Friday, August 23, 2013

Scotland Shows How Incremental Improvement In E-Health Can Make A Positive Difference.

The following very interesting article appeared a little while ago.

Scots deploy Key Information Summary

15 August 2013   Rebecca Todd
More than 60% of Scottish GP practices are live with the new Key Information Summary for patients with complex care needs.
Nearly 20,000 KIS records have already been created and the full roll-out is expected to be complete in three weeks.
KIS programme manager Jonathan Cameron said all the country’s Emis practices are live with the new service and around one third of INPS practices.
The KIS is an extension of Scotland’s Emergency Care Summary.
It contains information from the GP practice including; patient demographics; details of staff involved in the care of the patient; main diagnosis and current issues; carer and support details; and recommended actions for out of hour’s clinicians.
It is designed primarily to support patients with long term conditions, but Cameron said anyone can have one.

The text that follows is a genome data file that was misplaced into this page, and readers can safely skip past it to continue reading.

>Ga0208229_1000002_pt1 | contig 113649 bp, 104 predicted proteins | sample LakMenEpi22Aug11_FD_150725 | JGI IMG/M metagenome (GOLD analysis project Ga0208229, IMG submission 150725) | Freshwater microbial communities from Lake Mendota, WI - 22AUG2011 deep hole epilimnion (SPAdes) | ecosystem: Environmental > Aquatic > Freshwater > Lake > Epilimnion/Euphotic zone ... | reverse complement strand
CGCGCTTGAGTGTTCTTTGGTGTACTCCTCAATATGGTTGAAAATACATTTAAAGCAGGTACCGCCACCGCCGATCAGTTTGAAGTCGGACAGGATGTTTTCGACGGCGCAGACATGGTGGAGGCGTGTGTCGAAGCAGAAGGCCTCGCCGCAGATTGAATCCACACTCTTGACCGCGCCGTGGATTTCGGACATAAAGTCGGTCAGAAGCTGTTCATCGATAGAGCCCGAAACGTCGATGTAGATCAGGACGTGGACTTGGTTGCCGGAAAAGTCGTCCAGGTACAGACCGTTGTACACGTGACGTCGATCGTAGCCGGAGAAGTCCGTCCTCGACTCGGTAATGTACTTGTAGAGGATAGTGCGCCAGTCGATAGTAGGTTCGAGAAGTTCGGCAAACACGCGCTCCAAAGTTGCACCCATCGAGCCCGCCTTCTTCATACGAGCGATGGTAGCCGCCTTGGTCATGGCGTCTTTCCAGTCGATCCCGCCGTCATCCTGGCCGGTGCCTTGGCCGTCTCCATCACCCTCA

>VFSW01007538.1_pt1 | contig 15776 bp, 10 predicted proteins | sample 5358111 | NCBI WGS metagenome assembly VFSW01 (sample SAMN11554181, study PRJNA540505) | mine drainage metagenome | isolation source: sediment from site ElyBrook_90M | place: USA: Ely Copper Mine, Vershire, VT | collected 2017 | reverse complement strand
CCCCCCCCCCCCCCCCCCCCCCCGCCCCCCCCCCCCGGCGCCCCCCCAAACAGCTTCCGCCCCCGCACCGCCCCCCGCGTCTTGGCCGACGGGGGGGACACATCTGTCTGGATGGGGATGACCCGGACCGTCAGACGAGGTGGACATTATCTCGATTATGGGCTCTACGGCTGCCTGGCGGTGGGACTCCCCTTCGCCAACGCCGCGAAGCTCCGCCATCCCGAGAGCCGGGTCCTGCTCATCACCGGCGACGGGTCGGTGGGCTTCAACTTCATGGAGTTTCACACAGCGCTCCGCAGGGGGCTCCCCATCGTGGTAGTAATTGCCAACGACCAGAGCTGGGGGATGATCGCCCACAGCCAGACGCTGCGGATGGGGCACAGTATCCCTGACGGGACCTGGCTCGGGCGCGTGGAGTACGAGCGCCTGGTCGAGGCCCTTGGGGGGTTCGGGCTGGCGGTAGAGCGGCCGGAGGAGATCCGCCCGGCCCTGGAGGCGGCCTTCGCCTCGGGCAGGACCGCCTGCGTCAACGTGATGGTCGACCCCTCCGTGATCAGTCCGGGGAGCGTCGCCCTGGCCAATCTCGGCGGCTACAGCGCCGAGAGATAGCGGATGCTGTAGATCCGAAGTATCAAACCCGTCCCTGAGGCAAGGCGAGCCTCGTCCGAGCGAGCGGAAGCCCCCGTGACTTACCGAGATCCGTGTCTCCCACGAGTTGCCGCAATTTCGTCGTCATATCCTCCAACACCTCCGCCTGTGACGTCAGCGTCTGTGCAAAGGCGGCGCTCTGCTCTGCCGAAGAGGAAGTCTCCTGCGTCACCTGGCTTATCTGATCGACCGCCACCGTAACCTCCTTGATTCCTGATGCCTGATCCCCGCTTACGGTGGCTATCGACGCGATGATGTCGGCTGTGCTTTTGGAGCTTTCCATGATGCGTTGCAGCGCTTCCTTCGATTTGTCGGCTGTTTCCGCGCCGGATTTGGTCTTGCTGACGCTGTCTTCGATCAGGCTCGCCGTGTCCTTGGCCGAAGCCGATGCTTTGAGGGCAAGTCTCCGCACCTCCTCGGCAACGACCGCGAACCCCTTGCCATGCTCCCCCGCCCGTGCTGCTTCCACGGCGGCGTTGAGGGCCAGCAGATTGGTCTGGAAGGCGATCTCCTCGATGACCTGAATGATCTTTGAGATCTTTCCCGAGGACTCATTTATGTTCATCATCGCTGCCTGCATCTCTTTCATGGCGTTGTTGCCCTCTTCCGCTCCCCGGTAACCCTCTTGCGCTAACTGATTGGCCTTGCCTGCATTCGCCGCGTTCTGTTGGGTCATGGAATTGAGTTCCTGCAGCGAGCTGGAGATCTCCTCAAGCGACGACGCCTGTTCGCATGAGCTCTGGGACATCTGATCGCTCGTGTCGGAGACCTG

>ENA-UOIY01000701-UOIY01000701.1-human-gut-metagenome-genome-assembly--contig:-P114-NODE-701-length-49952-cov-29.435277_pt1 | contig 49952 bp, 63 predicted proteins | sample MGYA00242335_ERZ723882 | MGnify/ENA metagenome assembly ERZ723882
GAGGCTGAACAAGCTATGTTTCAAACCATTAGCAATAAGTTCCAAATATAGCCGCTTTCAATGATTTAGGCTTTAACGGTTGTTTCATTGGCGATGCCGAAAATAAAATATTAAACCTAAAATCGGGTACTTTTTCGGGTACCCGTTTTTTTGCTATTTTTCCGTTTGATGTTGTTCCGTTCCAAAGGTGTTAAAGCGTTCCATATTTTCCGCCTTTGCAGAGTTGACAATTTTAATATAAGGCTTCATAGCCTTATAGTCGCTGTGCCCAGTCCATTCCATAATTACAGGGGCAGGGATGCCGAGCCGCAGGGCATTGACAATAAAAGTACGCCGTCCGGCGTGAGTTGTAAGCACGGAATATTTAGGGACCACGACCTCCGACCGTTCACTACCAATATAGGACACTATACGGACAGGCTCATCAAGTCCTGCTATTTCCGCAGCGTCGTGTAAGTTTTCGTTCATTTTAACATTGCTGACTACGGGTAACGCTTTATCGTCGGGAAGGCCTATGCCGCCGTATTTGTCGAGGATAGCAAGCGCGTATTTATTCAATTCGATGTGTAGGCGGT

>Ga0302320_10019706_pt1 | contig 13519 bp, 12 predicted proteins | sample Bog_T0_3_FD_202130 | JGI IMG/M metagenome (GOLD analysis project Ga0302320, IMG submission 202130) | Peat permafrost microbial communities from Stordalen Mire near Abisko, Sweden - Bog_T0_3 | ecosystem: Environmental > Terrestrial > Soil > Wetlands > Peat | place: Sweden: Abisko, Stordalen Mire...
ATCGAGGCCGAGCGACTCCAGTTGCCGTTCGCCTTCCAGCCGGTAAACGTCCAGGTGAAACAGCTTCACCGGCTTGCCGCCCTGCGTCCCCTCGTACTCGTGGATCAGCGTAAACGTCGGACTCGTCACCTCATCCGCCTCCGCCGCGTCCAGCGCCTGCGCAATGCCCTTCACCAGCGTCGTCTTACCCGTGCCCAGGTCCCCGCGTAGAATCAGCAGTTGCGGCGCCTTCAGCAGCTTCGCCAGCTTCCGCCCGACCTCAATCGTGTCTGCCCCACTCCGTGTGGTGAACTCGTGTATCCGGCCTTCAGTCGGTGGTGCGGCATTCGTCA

Their creation involves the GP sitting with the patient to discuss their ‘anticipatory care plans’ and deciding together whether the information should be shared via a KIS.
This could include someone’s end of life wishes.
Clinicians working in NHS 24 and out-of-hours services can access the information via an embedded button in their systems, which is also being added to clinical portals in acute trusts.
More here:
You can read about the progress being made here:
Here is a short summary of the KIS system:

What is a Key Information Summary (KIS)?

Key Information Summary (KIS) has been designed to support patients who have complex care needs or long-term conditions.
KIS allows important patient information such as those listed below to be shared with health care professionals in unscheduled care in the NHS 24, A&E, Scottish Ambulance Service, Out of Hours, Hospital and Pharmacy environments.
  • future care plans
  • medications
  • allergies
  • diagnoses
  • patient wishes
  • carer and next of kin details
In the future, KIS will also be used in scheduled care for patients with long-term conditions; for example, for those who regularly visit renal clinics.
More here:
This really looks like the sort of approach to gradual e-Health deployment and use we should look at very much harder.

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